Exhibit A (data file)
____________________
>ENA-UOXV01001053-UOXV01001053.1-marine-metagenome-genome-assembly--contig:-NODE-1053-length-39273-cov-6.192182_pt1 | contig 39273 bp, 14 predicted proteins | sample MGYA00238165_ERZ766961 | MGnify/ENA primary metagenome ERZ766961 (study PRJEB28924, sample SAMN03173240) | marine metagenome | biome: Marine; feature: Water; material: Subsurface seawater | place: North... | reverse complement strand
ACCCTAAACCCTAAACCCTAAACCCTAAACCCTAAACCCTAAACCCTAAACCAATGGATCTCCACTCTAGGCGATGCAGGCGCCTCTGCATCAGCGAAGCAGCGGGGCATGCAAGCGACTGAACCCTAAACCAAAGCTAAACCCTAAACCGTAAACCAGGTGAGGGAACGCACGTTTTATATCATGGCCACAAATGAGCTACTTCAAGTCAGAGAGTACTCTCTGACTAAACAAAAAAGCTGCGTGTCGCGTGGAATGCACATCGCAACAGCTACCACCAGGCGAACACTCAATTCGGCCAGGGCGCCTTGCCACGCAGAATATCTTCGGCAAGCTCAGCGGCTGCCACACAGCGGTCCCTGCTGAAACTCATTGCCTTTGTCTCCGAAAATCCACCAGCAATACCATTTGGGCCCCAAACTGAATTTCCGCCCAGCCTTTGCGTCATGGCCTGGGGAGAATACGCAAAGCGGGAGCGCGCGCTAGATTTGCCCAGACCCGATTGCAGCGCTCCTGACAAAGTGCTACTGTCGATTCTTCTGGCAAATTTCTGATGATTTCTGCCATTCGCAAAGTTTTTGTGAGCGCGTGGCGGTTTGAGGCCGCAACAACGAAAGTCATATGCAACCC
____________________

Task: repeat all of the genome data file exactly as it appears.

>ENA-UOXV01001053-UOXV01001053.1-marine-metagenome-genome-assembly--contig:-NODE-1053-length-39273-cov-6.192182_pt1 | contig 39273 bp, 14 predicted proteins | sample MGYA00238165_ERZ766961 | MGnify/ENA primary metagenome ERZ766961 (study PRJEB28924, sample SAMN03173240) | marine metagenome | biome: Marine; feature: Water; material: Subsurface seawater | place: North... | reverse complement strand
ACCCTAAACCCTAAACCCTAAACCCTAAACCCTAAACCCTAAACCCTAAACCAATGGATCTCCACTCTAGGCGATGCAGGCGCCTCTGCATCAGCGAAGCAGCGGGGCATGCAAGCGACTGAACCCTAAACCAAAGCTAAACCCTAAACCGTAAACCAGGTGAGGGAACGCACGTTTTATATCATGGCCACAAATGAGCTACTTCAAGTCAGAGAGTACTCTCTGACTAAACAAAAAAGCTGCGTGTCGCGTGGAATGCACATCGCAACAGCTACCACCAGGCGAACACTCAATTCGGCCAGGGCGCCTTGCCACGCAGAATATCTTCGGCAAGCTCAGCGGCTGCCACACAGCGGTCCCTGCTGAAACTCATTGCCTTTGTCTCCGAAAATCCACCAGCAATACCATTTGGGCCCCAAACTGAATTTCCGCCCAGCCTTTGCGTCATGGCCTGGGGAGAATACGCAAAGCGGGAGCGCGCGCTAGATTTGCCCAGACCCGATTGCAGCGCTCCTGACAAAGTGCTACTGTCGATTCTTCTGGCAAATTTCTGATGATTTCTGCCATTCGCAAAGTTTTTGTGAGCGCGTGGCGGTTTGAGGCCGCAACAACGAAAGTCATATGCAACCC